Being a voyeur of the pain of others satisfies our lust to witness suffering from a distance. A culture of spectatorship is built on whispers of the misery of others in a Tweet or Instagram observed from behind the safety of a screen. Memers never expect us to respond to remote melancholies. The image of shock and the image of cliché are two faces of the same presence. Memes of gurus dancing in delirium to the mantras of Stomzy in Sea Lots bring to wakefulness the depths of our decay. Gangsters garlanded with Malas of Gold ornaments like bridegrooms with bracelets too weighty even for the Gods to tote invoke only recrimination. But, we make our children and we make their minds. Minds are made inside the milieu we choose to immerse our children inside.

In iRaq’s Abu Ghraib prison, a man stood with a green plastic sandbag over his head with wires streaming from his hands. His treatment became a much-parodied image. Satirical posters of his humiliation plastered the wall of the subway in New York for everyone to witness. This particular portrayal of power and public humiliation plagiarized the unique design of a billboard campaign of the iPhone by replacing the silhouette of a dancer with a hooded human standing motionless on a box.

This tragic paper-poster personified the pleasure that some people found in reducing others into litter. Sadly, not even a flyer of Manadel al-Jamadi displaying the inhumanity of his ‘Palestinian hanging’ would have done much to make us feel sadness or confusion or anger or shame. In July 2019, the Dutch Supreme Court reduced the liability of those responsible for the 1995 Srebrenica genocide, claiming that peace keepers had only a ‘slim’ chance of averting the deaths of 8,000 boys and men and the rape of innocent girls and their screaming mothers.

The judges reduced to 10% from 30% the Dutch state’s responsibility for compensation to the families erased by Serb forces. Munira Subašić, the patron of these mothers of sorrowfulness, was wounded by the judgement. It was a humiliation piled on top of previous indignity. To degrade the survivors further, the judgment was not delivered in their native language. Munira wept as the words swirled around her ankles like autumn leaves in the wind. She told the court that at Srebrenica ‘every life was taken away 100%. There is little we can do with 10%, but yes, the responsibility still lies where it does.’ Her son Subašić’s was sent to a killing field. Today, ‘I only have two bones. I have found less than 10% of his body.’ Thousands marched for three days on July 8 2019 from Nezuk to Potocari to memorialize this Muslim genocide that remains the most horrific mass murder witnessed on European soil since World War II.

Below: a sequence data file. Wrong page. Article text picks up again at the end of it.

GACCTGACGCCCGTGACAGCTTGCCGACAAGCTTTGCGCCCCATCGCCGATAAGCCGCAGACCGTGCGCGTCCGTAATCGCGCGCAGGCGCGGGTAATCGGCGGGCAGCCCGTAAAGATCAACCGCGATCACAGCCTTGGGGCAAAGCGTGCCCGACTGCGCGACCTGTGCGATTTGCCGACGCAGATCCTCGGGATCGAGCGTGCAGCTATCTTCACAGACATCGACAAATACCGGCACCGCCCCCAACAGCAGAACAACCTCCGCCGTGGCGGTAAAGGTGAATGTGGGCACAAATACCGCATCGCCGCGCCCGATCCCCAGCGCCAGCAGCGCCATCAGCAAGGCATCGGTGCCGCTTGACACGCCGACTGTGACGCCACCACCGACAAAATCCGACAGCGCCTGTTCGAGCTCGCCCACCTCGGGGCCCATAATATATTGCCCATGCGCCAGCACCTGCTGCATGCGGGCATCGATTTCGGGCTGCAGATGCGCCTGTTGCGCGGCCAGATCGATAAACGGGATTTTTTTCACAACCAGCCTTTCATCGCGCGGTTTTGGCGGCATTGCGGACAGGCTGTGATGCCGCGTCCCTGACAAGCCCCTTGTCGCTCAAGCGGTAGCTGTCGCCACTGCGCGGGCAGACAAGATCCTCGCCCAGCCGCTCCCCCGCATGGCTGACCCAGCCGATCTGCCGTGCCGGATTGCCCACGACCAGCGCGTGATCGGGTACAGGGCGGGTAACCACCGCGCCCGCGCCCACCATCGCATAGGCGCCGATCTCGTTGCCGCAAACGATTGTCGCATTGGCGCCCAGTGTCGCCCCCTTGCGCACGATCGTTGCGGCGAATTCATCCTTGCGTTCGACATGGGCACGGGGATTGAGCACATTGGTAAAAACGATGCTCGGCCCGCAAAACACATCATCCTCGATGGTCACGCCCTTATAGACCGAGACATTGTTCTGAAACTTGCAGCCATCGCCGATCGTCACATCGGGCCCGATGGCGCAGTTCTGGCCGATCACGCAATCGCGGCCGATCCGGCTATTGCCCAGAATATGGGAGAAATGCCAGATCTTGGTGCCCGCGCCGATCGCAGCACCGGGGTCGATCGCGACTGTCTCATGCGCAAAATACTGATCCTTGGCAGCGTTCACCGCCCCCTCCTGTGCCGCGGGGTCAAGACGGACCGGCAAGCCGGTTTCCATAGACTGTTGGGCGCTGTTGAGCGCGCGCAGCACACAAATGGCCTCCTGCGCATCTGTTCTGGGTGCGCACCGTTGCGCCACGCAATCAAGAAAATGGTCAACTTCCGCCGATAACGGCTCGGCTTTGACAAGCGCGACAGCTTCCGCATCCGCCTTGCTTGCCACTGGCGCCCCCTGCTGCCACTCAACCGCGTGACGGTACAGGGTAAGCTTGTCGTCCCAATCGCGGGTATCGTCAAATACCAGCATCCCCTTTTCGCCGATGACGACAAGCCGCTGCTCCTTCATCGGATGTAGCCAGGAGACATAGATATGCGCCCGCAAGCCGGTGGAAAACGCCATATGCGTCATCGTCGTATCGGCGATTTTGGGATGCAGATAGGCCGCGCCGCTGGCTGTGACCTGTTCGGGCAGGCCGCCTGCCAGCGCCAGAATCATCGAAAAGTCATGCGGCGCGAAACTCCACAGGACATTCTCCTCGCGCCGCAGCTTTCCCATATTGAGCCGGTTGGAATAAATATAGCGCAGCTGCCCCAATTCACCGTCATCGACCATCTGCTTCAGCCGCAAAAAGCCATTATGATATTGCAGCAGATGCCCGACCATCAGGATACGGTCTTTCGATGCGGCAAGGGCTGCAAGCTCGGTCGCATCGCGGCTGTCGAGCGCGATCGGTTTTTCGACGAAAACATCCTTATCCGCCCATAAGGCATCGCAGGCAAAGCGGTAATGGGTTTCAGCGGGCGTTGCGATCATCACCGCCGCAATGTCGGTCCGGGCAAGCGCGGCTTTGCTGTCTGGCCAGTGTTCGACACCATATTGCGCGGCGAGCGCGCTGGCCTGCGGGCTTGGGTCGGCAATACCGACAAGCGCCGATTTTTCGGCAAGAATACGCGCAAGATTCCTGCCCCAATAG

In 2004, Sylvia Walby and Jonathan Allen reported on a British Crime Survey which revealed that 26 per cent of men had experienced domestic violence, sexual victimization or were stalked at least once. Today, it is impossible to discuss the range of factors that impinge on consent or the ways in which consent is violated. The ‘Me Too’ hashtag represents the ubiquity of sexual violence that we find acceptable including sexual harassment, groping, street harassment, sexual assault, domestic violence and rape. The majority of these infractions remain unreported and when victims muster the courage to unveil the abuse to officials, the justice system is not only woefully inadequate, but it can frequently re-traumatize victims through invasive measures during both the investigation and the trial.

We seem to have greater compassion for men whose careers stand to be ruined by allegations of sexual misconduct. The world listened to the quivering voices of Drs Christine Blasey Ford and Anita Hill, both of whom faced humiliating public ridicule. What we have learned from the chilling allegations against Dominique Strauss-Kahn, Julian Assange, Harvey Weinstein and Brett Kavanaugh is that we do not have a clear, uncontested idea of what sexual consent looks like, and that we do not collectively and equally value what it is.

Bodily autonomy is the idea that you get to decide what you do with your body, what happens to it, who else has access to it, and how that access is obtained and exercised. Moreover you should be able to make those decisions in settings free of coercion or fear of those in positions of power or care.

C. L. R. James wrote West Indian history from below the decks of slave ships. Once the brutality of the plantation ended, the obliteration of every cause of sufferings was next. They, whose women had undergone countless violations, were far more humane than their masters in their indiscretions. The Irish painter Francis Bacon believes that spectatorship of pain restores our sense of purgation. His canvases lay bare difficult emotions and an anatomy of destructiveness that we wish to bury. We want to present a more constructive version of ourselves. But in Bacon we find an authentic relation to the real. He strips away the barnacles that encrust the truth and we witness what we really are.